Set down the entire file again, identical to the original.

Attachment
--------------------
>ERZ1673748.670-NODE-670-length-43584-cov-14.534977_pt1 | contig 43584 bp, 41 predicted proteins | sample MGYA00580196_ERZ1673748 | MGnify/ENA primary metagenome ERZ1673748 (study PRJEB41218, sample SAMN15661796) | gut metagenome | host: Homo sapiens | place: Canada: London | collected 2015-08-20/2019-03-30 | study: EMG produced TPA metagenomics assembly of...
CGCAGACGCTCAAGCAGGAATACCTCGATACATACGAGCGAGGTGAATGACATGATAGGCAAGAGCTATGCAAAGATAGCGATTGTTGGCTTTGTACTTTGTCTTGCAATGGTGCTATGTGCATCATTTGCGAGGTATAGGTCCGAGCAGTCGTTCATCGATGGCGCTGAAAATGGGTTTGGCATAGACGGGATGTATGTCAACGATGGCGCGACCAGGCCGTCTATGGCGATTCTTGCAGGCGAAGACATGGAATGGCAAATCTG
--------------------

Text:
>ERZ1673748.670-NODE-670-length-43584-cov-14.534977_pt1 | contig 43584 bp, 41 predicted proteins | sample MGYA00580196_ERZ1673748 | MGnify/ENA primary metagenome ERZ1673748 (study PRJEB41218, sample SAMN15661796) | gut metagenome | host: Homo sapiens | place: Canada: London | collected 2015-08-20/2019-03-30 | study: EMG produced TPA metagenomics assembly of...
CGCAGACGCTCAAGCAGGAATACCTCGATACATACGAGCGAGGTGAATGACATGATAGGCAAGAGCTATGCAAAGATAGCGATTGTTGGCTTTGTACTTTGTCTTGCAATGGTGCTATGTGCATCATTTGCGAGGTATAGGTCCGAGCAGTCGTTCATCGATGGCGCTGAAAATGGGTTTGGCATAGACGGGATGTATGTCAACGATGGCGCGACCAGGCCGTCTATGGCGATTCTTGCAGGCGAAGACATGGAATGGCAAATCTG